Other than those mentioned, does anyone in your company go into the boiler, plant room(s)? If they do, then you may be exposing them to a significant risk to their Health and Safety and in the event of an incident you and or your company could potentially be prosecuted under the Health and Safety Law. Remember, there does not need to be an injury for an employer to be prosecuted, the prosecution is brought about for a breach of law.

What are reasons non-authorised persons entering boiler, plant room(s)?

Our research has revealed some interesting uses e.g., storage of paper archives, records and office furniture, washing machines for laundry purposes including laundry drying. Many examples they are used as are tea, coffee break rooms, smoking rooms and on some occasions we have seen them used as locker rooms.

Taking a risk assessment approach, how can we reduce risk?

Due to the differing size, type and equipment in use, control measures will vary according to hazards present, however some of the more common control measure will normally include:

  • Prohibiting access, except for suitably authorised personnel such competent maintenance personnel and maintenance contractors; locking the area at all times with a suitable key control system in place.
  • Providing suitable prohibition and hazard warning signage at access points.
  • Do not allow anyone to use the boiler, plant room(s) for purposes other than what they are designed for.  
  • Permit-to-Work Systems e.g., ‘Confined Space’ and ‘Hot Work.’
  • Gas detectors with automatic shut off valves.
  • Fire, smoke detection system.
  • Suitable means of fighting fire including automatic systems where the need has been identified through the risk assessment process.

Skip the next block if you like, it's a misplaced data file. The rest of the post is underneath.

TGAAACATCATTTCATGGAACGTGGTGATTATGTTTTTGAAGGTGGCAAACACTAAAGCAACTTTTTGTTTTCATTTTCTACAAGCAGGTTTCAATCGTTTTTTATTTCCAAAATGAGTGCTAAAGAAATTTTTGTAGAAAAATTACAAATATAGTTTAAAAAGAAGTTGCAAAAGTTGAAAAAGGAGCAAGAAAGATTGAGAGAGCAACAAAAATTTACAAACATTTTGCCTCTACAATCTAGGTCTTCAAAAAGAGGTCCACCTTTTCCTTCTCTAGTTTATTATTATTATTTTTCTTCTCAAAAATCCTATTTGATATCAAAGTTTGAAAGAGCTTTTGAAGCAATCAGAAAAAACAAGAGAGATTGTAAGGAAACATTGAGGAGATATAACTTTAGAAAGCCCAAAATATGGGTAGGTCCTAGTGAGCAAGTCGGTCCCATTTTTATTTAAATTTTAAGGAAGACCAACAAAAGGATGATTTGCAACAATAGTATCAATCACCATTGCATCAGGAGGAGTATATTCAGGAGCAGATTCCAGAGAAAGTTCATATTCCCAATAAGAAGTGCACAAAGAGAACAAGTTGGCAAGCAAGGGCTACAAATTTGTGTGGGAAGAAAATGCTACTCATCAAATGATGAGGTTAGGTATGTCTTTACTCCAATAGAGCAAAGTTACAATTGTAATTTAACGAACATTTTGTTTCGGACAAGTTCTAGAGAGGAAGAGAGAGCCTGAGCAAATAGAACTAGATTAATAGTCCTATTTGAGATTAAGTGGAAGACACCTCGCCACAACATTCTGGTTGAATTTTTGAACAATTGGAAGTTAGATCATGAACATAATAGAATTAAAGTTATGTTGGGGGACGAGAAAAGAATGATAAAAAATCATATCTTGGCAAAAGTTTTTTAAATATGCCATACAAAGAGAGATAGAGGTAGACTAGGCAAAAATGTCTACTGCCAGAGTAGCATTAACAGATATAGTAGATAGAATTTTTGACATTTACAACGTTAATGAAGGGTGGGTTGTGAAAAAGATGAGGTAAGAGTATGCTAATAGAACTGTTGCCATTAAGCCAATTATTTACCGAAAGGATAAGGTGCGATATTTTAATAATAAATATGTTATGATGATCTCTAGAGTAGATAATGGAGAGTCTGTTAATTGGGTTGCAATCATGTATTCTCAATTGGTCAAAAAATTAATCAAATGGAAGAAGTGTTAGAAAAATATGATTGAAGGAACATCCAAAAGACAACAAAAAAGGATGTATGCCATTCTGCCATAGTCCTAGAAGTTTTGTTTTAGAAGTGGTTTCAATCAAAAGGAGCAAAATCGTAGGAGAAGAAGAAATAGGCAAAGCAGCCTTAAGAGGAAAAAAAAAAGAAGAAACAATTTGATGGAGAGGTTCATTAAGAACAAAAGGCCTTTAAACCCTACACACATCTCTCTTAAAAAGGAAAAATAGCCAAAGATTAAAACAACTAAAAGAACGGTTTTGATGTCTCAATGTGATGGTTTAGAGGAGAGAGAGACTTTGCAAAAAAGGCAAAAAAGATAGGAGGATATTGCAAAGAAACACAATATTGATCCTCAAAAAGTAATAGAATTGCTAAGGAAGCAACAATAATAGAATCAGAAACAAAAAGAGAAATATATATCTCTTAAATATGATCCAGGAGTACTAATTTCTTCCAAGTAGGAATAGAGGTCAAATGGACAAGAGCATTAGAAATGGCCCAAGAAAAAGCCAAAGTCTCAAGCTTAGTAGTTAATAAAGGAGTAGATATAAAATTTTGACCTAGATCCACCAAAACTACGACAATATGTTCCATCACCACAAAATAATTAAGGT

• Smoking totally prohibited in or near the boiler, plant room.
  • All equipment serviced and inspected at appropriate intervals.
  • Ensuring access is not obstructed as immediate unrestricted access may be required to mains switches, gas isolation.

In summary, boiler, plant room(s) have to be effectively managed in terms of Health and Safety in accordance with relevant legalisation and based upon codes of practice and HSE and Industry Guidance. A risk-based approach is the best approach. Remember these key points:

  • Only allow appropriate, authorise and trained personnel to enter boiler and the plant room(s).
  • Do not use them for any other purpose other than the purpose for which they are designed.

Hazard perception is not an exact science and there are many hazardous areas, equipment, process, substances and conditions within the workplace that are not always obvious to everyone. It is for this reason that, as employers and those in control of premises, that we must ensure we are aware of hazards associated with boiler, plant room(s) and that we manage the risks effectively and continually raise awareness of the hazards and the health and safety controls, procedures and rules among employees and non-employees to ensure we avoid personal injury and ill-health.

If you need advice on health and safety surrounding Boiler, Plant Room(s) call 033 33 215 005 or email

About the Author
Duncan Adamson
Duncan Adamson
Duncan Adamson, Author at Wirehouse Employer Services

Duncan’s role as a Health and Safety Consultant at Wirehouse generally involves servicing a portfolio of clients from a wide range of industrial and commercial risk environments. This includes initially undertaking inspections to determine level of compliance and best practice summarising findings in written reports. Providing the appropriate advice, guidance and support aimed at the formulation and implementation of a H&S Management System that best suits the philosophy of the business.